It’s a heady and at many points self-contradictory brew, in which the central question — whose values? — remains undecided, a dilemma that will either prove the movement’s greatest strength or weakness.

After three days in bat country, I stumbled to bed on the last night past a swarm of Conservatism Ink chanting ‘Let’s Go, Brandon’ in the hotel bar. I left with an abiding sense that national conservatism has money behind it, but also plenty of punk energy and belligerence.

As ever, money will play a huge part in what happens next. And there are plenty of boomercons with fat chequebooks, who would like to see room on the ark for at least ‘our’ kind of liberal. In particular, as far as the neocons are concerned, it’s noteworthy that there’s been some debate over whether foreign-policy realists were well enough represented on the roster — especially given how central debates over US military obligations have been to shifts on the Right since Trump.

There are probably plenty as well who would like to see the more punk end of this movement defanged, and Conservatism Ink toned right down. Meanwhile, the Gen-Z right-wingers now flocking to this corner of politics have altogether wilder and stranger ideas, that often owe more to the fringes of the Weird Online Right than the Founding Fathers. And they’re the ones with the energy: they still got up at 6am to lift. Even after all that bourbon.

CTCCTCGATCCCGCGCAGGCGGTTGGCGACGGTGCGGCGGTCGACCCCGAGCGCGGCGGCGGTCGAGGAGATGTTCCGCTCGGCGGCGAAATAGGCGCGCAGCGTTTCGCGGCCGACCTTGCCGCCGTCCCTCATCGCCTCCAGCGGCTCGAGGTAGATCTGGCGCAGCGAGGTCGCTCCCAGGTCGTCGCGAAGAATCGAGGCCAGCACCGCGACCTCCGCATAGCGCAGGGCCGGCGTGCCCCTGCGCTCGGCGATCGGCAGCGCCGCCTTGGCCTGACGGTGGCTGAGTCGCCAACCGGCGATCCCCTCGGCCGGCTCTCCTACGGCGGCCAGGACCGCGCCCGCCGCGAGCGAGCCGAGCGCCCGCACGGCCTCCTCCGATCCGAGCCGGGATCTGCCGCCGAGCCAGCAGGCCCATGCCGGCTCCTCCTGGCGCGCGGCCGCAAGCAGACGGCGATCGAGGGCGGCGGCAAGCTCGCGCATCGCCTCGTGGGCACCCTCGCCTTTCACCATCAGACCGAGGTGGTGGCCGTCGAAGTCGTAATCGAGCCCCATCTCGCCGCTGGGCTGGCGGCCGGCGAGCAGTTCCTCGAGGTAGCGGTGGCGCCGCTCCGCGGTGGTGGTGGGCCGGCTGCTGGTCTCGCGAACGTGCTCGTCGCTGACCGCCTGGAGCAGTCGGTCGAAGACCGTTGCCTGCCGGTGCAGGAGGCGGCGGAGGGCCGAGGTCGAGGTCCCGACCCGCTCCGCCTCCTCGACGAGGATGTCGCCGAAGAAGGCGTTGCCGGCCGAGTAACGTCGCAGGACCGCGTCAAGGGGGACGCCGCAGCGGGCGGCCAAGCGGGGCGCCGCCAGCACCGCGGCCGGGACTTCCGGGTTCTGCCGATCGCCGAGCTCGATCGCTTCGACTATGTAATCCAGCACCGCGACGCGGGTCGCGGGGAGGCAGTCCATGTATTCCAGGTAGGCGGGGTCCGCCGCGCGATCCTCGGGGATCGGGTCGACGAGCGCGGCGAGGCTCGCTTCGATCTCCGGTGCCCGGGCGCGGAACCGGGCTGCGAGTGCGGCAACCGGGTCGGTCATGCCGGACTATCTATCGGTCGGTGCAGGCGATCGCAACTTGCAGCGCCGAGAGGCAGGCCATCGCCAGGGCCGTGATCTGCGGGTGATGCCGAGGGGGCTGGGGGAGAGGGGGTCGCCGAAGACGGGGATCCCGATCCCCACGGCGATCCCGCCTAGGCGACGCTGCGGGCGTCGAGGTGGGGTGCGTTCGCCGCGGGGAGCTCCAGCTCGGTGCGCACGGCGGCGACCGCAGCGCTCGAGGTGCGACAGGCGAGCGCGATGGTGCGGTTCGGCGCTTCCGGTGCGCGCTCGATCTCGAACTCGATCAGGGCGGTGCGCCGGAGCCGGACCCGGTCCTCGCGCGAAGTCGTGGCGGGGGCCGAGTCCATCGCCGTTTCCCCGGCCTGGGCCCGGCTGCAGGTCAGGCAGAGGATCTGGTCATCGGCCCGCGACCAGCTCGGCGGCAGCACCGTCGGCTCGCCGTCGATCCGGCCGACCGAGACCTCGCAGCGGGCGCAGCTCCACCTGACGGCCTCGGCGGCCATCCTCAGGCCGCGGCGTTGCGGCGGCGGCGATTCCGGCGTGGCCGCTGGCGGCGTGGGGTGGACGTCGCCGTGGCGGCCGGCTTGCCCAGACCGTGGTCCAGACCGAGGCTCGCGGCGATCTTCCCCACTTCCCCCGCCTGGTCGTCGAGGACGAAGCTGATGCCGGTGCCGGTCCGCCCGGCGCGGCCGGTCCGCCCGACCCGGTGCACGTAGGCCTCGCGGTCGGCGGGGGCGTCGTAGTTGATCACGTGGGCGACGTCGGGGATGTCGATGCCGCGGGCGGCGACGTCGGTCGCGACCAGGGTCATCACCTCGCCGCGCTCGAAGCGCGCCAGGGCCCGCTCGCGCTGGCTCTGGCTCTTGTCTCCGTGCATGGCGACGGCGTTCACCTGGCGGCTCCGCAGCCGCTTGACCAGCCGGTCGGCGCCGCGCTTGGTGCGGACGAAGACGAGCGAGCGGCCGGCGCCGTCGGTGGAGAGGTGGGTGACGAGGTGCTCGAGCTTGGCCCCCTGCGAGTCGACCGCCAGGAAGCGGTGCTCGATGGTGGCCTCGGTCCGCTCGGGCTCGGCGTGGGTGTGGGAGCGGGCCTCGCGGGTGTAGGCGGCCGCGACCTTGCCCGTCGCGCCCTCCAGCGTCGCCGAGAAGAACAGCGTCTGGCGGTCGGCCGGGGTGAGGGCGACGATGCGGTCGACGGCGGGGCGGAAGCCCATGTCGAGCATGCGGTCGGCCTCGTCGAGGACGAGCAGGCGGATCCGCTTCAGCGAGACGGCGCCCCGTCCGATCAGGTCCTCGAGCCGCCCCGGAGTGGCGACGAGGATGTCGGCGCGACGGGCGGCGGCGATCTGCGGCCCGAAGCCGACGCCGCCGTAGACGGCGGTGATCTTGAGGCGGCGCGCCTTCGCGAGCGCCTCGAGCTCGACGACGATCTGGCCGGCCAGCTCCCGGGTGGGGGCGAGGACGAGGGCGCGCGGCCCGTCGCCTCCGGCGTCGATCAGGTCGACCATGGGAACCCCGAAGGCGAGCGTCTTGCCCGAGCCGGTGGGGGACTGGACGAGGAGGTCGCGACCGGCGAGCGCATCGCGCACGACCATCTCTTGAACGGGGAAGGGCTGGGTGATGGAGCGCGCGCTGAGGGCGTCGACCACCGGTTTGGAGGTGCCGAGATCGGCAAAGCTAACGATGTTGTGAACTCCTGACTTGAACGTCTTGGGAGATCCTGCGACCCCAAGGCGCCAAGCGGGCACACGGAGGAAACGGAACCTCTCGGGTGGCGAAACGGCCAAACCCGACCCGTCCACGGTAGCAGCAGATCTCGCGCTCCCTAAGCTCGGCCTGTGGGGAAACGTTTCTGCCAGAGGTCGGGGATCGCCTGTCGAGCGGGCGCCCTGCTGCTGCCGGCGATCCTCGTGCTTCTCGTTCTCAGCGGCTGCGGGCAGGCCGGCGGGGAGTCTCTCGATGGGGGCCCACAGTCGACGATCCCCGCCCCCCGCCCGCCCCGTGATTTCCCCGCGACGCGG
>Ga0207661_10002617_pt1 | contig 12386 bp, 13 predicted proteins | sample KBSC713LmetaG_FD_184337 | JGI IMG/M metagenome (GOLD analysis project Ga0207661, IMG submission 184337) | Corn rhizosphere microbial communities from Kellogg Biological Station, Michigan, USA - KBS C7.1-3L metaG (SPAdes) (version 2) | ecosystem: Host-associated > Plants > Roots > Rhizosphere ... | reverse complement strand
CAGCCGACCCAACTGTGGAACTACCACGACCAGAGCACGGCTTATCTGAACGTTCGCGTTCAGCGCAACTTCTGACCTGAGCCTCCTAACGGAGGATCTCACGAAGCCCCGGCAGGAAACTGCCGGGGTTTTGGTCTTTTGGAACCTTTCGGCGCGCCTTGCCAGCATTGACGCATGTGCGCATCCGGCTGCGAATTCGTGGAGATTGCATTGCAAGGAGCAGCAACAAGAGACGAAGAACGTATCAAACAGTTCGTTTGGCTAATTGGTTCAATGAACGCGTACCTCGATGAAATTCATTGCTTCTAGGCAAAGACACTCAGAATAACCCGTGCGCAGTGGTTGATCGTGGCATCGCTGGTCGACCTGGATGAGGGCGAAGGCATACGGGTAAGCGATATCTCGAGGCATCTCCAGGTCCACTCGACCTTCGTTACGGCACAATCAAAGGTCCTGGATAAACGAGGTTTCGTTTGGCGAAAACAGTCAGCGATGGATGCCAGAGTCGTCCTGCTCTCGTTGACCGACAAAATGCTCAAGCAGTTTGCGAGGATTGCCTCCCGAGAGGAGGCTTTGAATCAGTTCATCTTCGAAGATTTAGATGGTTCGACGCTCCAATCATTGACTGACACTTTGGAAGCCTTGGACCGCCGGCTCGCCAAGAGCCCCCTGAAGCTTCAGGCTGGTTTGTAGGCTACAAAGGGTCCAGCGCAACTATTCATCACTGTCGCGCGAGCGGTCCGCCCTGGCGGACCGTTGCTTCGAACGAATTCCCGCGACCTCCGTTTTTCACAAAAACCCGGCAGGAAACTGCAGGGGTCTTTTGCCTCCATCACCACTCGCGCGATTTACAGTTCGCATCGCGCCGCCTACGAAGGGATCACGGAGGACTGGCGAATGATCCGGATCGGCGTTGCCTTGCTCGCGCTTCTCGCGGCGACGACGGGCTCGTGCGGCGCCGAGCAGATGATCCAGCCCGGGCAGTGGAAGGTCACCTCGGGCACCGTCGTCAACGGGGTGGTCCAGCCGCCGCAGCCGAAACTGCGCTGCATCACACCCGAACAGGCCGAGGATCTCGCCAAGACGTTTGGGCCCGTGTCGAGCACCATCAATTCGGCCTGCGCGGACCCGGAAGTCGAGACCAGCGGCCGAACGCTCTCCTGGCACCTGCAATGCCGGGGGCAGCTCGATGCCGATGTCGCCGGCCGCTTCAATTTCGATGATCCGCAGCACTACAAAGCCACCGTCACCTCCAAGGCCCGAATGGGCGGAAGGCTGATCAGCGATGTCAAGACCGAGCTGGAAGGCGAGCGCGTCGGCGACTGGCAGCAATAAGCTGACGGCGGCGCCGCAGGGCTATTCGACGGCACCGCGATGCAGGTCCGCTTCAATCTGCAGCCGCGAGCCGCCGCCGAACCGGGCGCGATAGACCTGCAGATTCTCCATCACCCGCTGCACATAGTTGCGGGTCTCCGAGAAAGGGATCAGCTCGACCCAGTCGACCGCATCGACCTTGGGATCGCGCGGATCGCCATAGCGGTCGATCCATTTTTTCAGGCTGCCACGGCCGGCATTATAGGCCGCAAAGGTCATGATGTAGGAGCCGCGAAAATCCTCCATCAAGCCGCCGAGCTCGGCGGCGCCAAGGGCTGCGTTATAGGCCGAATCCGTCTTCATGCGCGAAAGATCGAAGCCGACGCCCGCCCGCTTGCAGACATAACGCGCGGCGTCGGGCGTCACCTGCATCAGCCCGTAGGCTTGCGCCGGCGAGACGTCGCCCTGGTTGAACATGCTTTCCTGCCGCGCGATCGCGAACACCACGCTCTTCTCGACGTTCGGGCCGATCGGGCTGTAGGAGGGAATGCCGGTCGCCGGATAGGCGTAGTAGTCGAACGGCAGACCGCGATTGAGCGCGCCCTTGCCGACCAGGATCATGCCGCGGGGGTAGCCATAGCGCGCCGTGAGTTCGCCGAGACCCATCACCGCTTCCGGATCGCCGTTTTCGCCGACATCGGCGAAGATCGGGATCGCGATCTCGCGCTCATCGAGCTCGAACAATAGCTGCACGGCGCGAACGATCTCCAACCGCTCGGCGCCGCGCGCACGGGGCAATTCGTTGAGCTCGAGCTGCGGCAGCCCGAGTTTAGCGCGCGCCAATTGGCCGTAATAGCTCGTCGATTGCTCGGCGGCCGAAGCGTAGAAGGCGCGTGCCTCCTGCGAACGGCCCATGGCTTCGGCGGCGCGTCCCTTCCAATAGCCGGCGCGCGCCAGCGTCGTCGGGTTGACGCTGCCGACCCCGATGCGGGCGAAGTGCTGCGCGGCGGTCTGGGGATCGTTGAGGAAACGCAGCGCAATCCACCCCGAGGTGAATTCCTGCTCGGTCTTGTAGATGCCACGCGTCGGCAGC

Who will win? My best guess is that in the short term we’ll see this movement re-absorbed by the DC blob. Then there’ll be full-scale revolt by Conservatism Ink when they are, in aggregate, old enough to wield power. And then we really will be in bat country.


Mary Harrington is a contributing editor at UnHerd.

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J Bryant
J Bryant
2 years ago

Interesting summary of Nat Con II. I’m not surprised the participants struggled to come up with a new conservative ideology to deal with our current reality. Things have changed so fast in the last year it will take time for the right to synthesize a new version of conservatism.
I’m not sure that matters, though. Events like Nat Con II attract the chattering class, the bloggers, authors, think tankers, and political science professors. But the recent result in Virginia (and razor thin victory by the Democratic governor of New Jersey which is traditionally deep blue country) suggest all the conservatives have to do, for now, is be the party of common sense, of normality.
The conservative platform can be built around advocating for an educational system that teaches substantive skills, not political indoctrination, a respect for the individual not tied to race or gender, an acknowledgment that biological gender is real, and a scaling back of the recent intrusion of government into private lives. Most Americans don’t like the cornerstones of the Democratic agenda and ideology. Biden is only president because enough people tired of Trump’s antics, not because they approve of Biden.